The Paleocontinent Euramerica
Euramerica (sometimes referred to as Laurussia) was formed during the Silurian with the joining of two earlier continents, Laurentia (cratonic North America) and Baltica (European Russia, Scandinavia, parts of Central Europe and most of the British Isles). Most of the Euramerican landmass (northeast Canada, Greenland and most of Baltica) has often been referred to as the "Old Red Sandstone Continent".
There are two major competing recontructions of the Paleozoic continents. They both broadly agree with respect to the shape, orientation and equatorial position of Euramerica. However, they differ dramatically in the positions and orientations of Gondwana (including South America, Africa, India, Southern Europe, Antarctica and Australia). For example, Dalziel et. al. (1994) propose a Gondwana in which central Africa lies at the South Pole and northwestern South America obliquely collides with eastern North America. The Gondwana proposed by Scotese and McKerrow (1990) doesn't lie as far south and the areas closest to Euramerica include northwest Africa and southwest Europe. A more recent investigation by Streel et. al. (2000) based on palynomorph distributions indicated that Euramerica was located at a slightly lower latitude than is generally accepted in the above reconstructions.
Reconstructions of paleocontinents prior to the breakup of Pangea (beginning in the Triassic) are substantially more difficult than reconstructions for the Mesozoic and Cenozoic. Radioisotopic the rocks formed via sea-floor spreading is the most reliable method of positioning continents, but there are no substantial sea-beds older than the Triassic. Consequently, scientists must rely on paleomagnetism, similarities of geologic formations and fossil organisms among continents. Paleomagnetism only yields paleolatitudes and the readings can be conflicting, while similarities in organisms and geological formations are subject to multiple interpretations. It shouldn't be surprising that the reconstructions differ.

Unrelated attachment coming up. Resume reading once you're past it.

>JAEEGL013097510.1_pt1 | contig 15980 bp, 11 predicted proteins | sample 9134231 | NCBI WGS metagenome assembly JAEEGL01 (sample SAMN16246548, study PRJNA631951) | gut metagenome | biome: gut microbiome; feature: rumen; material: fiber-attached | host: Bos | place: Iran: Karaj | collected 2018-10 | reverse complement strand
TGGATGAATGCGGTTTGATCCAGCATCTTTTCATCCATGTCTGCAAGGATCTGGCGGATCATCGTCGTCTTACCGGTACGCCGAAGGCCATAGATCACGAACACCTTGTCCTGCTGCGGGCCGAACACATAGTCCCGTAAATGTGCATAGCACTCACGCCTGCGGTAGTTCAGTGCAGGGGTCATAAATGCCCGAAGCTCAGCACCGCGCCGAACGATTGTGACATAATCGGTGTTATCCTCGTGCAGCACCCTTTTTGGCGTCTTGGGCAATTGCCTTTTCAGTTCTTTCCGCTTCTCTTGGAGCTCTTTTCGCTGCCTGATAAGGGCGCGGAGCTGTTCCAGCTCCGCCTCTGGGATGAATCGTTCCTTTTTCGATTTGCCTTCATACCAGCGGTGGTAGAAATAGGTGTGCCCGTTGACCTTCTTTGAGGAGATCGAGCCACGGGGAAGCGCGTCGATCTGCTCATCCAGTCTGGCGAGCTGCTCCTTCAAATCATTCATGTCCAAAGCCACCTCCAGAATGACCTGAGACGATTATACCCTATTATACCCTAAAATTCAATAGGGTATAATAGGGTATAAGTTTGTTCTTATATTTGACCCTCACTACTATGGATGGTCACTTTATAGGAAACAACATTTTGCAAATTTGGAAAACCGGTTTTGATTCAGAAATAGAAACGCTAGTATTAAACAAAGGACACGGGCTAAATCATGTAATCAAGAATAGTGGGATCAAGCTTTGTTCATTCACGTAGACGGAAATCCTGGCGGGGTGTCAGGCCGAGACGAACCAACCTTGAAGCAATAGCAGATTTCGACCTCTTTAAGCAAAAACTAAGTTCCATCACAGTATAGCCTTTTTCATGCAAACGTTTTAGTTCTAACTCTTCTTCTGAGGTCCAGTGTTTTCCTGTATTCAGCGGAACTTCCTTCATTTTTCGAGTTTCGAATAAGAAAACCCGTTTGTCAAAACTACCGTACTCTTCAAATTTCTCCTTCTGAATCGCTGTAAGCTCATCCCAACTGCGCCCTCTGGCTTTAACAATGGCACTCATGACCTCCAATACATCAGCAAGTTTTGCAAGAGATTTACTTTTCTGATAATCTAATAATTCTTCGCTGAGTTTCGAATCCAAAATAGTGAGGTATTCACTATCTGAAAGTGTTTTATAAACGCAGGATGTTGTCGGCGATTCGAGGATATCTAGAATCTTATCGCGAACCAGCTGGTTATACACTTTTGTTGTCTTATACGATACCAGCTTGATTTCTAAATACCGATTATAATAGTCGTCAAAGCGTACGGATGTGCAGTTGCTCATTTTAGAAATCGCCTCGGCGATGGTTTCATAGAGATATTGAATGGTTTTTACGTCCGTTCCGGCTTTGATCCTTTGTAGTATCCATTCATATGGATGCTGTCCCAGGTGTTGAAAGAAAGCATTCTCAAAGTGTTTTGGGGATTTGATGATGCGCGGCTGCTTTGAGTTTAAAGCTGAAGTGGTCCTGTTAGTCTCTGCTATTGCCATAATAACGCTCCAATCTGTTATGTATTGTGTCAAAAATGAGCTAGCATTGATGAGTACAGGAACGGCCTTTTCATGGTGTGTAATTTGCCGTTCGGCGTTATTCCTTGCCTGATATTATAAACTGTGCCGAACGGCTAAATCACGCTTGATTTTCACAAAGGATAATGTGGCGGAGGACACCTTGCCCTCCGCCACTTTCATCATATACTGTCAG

The Acadian Orogeny is a salient geologic feature of Euramerica during the Devonian. It started during the Middle Devonian and was centered in New England and the Maritime Provinces of eastern Canada. It apparently extended southwest to Alabama by the Late Devonian or Early Carboniferous. Explanations for the cause of the Acadian Orogeny vary, but most theories involve some form of continental collision. In any case, these once impressive mountains have since been greatly reduced by erosion; vestiges are still visible in New England and Canada, but the southern extent lies under the modern-day Atlantic Coastal Plain.
Donald Woodrow has generated a series of climatic models for the Devonian. Although the results are subject to a number of qualifications, they indicate that latitudinal temperature gradients were modest (i.e., differences between polar and tropic temperatures were not as great as they are today). There are also indications that the Catskill Delta received strongly seasonal rainfall. A strong seasonality in rainfall is corroborated by the presence of vertisols at Red Hill.
- National Park Service (US) web page on Devonian paleogeography:
- Palaeos.com's web page on Euramerica:
- Paleoportal.org's web page on Devonian paleogeography:
- Christopher R. Scotese's reconstruction of the Middle Devonian paleogeography and Late Devonian Climate:
- Scientific Papers:
- Dalziel, I.W.D., L.H. Dalla Salda, and L.M. Gahagan. 1994. "Paleozoic Laurentia-Gondwana interaction and the origin of the Appalachian-Andean Mountain systems." Geol. Soc. Amer. Bull. 106:243-252.
- F.R. Ettensohn. 1985. "Controls on develoment of Catskill Delta complex basin-facies." pp. 65-77. In: D.L. Woodrow and W.D. Sevon (eds.). The Catskill Delta. Geological Soc. America Special Paper 201.
- Steel, M, M.V.Caputo, S. Loboziak, & J. H.G.Melo. 2000. "Late Frasnian-Famennian climates based on palynomorph analysis and the question of Late Devonian glaciations." Earth Science Reviews 52:121-173.
- Scotese, C.R. and W.S. Mckerrow. 1990. "Revised world map and introduction." In: W.S. McKerrow and C.R. Scotese (eds.). Paleozoic Paleogeography and Biogeography. Geol Soc. London Memoirs 51: 1-21.
- Woodrow, D.L. 1985. "Paleogeography, paleoclimate, and sedimentary processes of the Late Devonian Catskill Delta." pp. 51-63. In: D.L. Woodrow and W.D. Sevon (eds.). The Catskill Delta. Geological Soc. America Special Paper 201.
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